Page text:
Art Hotel Kaštieľ is not a typical hotel facility. It originated some 250 years ago as a country aristocratic seat which Baron Ján Jesenák had built in the years 1766-1769 in the style of Classicized Austrian baroque on his own long-before purchased estate.
He built the three-winged manor house with a genuine courtyard on the edge of the village of Fél, today Tomášovo, on an eminence named Majorháza – Estate, rising from amidst fertile lowlands and surrounded by meadow forest and the meandering river bed of the Little Danube. The vast English landscape garden, which originated from the meadow forest and still surrounds it today, became a component of the estate.
In subsequent years the manor passed into the ownership of the aristocratic Dražkovič, Vay and Strasser families, who had the castle building renovated. At the turn of the 20th century, on the impulse of Klementína Vay, a chapel was added on to the eastern wing of the manor. This was later renovated during other adaptations of the manor and re-consecrated to the Guardian Angel.
In 1908 the owner of the Tomášovo estate and the manor house passed to the Strasser family, who at the time of the First World War established a military hospital in the manor. After the end of that tragic war the castle burned. Luckily, the renewal of this long-time seat of the aristocracy did not disturb its baroque appearance. On the contrary, it showed respect for the style and even enhanced it. Alterations most significantly affected the interior, which was tinged with the art deco style that is still preserved in the arts and crafts furnishings of the manor.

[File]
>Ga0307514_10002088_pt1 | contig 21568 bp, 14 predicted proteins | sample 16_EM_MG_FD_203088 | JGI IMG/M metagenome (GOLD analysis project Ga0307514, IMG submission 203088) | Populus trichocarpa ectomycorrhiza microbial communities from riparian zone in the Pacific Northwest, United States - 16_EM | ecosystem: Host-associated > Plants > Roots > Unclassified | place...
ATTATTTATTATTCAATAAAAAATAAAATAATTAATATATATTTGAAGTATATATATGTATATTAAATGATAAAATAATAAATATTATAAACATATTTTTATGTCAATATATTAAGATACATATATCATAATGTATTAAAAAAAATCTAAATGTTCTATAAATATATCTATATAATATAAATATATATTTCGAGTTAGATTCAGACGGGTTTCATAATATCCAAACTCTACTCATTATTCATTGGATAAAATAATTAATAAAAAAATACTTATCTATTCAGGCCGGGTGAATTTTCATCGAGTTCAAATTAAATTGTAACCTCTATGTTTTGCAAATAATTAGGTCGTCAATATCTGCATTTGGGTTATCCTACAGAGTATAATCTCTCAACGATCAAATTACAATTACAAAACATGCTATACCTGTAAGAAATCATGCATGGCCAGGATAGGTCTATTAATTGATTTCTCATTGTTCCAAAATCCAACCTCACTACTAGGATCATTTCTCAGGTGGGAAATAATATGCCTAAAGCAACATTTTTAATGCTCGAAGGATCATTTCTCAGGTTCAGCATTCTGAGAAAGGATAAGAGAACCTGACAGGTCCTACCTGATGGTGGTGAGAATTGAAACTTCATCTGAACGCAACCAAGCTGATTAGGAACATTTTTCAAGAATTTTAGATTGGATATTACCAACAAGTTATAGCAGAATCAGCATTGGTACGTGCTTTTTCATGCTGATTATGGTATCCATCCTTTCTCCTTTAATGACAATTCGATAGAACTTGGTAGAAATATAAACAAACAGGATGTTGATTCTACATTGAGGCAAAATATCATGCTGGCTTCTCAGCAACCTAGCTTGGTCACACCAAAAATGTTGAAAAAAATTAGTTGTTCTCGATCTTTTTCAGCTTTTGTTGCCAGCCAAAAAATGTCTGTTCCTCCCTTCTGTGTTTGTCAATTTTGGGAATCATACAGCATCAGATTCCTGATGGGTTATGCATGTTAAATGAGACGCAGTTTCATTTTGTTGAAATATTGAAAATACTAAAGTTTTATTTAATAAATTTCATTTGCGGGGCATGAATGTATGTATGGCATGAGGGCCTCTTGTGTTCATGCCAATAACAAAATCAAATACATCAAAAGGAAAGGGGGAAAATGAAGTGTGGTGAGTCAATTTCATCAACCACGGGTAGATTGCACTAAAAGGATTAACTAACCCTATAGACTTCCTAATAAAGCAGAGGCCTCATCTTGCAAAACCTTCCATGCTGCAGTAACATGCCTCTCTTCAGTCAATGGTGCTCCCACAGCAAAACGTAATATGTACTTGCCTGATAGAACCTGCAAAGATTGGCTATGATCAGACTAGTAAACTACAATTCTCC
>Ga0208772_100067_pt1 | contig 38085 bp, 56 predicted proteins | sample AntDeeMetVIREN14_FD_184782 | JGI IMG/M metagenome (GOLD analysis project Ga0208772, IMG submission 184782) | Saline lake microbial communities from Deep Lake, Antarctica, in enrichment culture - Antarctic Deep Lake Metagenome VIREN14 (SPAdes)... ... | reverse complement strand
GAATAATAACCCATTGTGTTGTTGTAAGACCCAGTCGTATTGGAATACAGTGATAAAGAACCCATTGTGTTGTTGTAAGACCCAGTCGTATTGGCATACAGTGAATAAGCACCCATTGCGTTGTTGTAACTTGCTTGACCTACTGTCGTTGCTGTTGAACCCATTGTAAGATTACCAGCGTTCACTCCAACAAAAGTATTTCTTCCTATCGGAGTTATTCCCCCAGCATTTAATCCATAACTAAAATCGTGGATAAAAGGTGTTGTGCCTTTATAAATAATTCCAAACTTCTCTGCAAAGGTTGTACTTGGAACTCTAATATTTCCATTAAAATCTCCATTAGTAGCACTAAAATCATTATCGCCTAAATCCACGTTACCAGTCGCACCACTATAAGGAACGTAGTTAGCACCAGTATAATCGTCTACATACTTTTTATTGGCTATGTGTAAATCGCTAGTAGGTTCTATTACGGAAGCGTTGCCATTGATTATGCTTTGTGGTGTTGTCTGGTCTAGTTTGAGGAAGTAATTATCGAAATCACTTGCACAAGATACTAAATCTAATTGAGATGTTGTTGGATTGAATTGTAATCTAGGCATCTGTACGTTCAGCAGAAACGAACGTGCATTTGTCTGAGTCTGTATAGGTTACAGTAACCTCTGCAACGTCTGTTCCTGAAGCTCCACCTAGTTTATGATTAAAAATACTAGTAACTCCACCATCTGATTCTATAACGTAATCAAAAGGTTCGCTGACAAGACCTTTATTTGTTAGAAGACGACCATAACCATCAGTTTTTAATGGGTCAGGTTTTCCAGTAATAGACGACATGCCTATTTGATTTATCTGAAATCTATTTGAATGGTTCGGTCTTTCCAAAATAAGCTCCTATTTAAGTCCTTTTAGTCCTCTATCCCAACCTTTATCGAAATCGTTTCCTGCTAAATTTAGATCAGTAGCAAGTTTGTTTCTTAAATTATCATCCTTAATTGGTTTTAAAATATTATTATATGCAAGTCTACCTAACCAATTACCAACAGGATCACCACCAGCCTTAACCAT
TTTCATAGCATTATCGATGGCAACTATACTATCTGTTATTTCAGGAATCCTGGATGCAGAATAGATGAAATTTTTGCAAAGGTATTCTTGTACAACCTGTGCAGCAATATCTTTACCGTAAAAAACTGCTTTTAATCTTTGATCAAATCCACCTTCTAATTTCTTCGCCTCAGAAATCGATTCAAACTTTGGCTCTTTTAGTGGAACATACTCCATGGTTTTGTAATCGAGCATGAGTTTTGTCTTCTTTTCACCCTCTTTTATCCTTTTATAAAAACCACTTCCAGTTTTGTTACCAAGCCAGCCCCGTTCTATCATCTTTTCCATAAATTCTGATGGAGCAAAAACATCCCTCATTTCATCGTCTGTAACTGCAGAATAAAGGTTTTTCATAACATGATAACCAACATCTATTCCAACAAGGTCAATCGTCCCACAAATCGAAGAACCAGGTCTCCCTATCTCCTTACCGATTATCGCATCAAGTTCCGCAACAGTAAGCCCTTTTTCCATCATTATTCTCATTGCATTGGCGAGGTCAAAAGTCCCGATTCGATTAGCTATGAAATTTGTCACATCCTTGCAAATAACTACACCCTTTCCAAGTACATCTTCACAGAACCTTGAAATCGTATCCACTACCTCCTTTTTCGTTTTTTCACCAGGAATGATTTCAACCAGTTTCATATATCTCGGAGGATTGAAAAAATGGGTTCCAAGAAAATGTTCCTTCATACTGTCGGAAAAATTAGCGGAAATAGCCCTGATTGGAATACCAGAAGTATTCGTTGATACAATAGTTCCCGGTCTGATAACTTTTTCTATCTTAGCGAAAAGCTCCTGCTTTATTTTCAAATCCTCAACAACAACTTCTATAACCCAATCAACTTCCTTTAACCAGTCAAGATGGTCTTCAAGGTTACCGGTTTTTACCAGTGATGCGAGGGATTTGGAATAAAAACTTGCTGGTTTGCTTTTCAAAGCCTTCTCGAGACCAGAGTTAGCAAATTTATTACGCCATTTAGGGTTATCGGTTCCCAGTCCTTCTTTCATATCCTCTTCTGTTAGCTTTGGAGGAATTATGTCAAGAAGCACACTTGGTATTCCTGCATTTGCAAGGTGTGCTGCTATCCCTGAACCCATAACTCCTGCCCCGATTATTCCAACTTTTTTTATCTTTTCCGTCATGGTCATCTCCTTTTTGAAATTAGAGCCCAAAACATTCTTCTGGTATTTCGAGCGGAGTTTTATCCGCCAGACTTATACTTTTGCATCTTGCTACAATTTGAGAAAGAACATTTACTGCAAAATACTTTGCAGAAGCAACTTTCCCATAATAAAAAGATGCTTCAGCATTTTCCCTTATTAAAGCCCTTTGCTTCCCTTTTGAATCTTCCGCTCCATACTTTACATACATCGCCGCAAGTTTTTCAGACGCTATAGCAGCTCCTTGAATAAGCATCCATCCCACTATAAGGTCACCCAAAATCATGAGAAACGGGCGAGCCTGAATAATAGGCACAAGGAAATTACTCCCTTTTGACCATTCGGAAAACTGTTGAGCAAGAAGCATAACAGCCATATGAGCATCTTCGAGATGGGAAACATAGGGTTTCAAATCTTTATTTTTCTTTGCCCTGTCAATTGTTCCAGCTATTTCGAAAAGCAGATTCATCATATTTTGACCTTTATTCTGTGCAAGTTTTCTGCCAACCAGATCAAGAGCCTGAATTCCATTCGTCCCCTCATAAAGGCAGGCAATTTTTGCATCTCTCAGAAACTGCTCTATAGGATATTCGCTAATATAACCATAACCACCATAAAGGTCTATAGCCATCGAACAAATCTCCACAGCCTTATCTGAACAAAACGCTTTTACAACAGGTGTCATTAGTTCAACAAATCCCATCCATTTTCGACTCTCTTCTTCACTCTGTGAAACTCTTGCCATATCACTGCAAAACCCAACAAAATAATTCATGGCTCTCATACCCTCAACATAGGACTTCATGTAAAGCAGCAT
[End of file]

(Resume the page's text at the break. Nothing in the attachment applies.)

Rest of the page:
After being nationalized in 1948 the manor came into ownership of the state and was used as a social home for children. A corrections-educational institute for inadaptable youth was organized here. The manor was adapted for a new use which did not respect its historical development and interior disposition. The ground floor side wings were purposefully built up by one floor, due to the need for preparing classrooms and dormitory rooms.
In 1991 the manor was, in line with the new law on restitution, returned to its original owner, the Strasser family. Then in 2005 they sold it to the new owner, who adapted the dilapidated historical building into a high standard hotel and sensitively renewed it after years of devastation, reviving its extinct forms, styles and aesthetic values. They returned it to its former fame and genuine aristocratic luxury.
During reconstruction of the historical building into a hotel wall paintings were discovered beneath the layers of plaster of the sometimes manor house salons. The most interesting of them was, as mentioned by traveler Gottfried von Rottenstein in his travel guide published in 1784, a graphic cabinet room. Its walls were decorated with framed pictures painted in illusionist technique, with printed leaves from Dutch lowland artists glued onto them.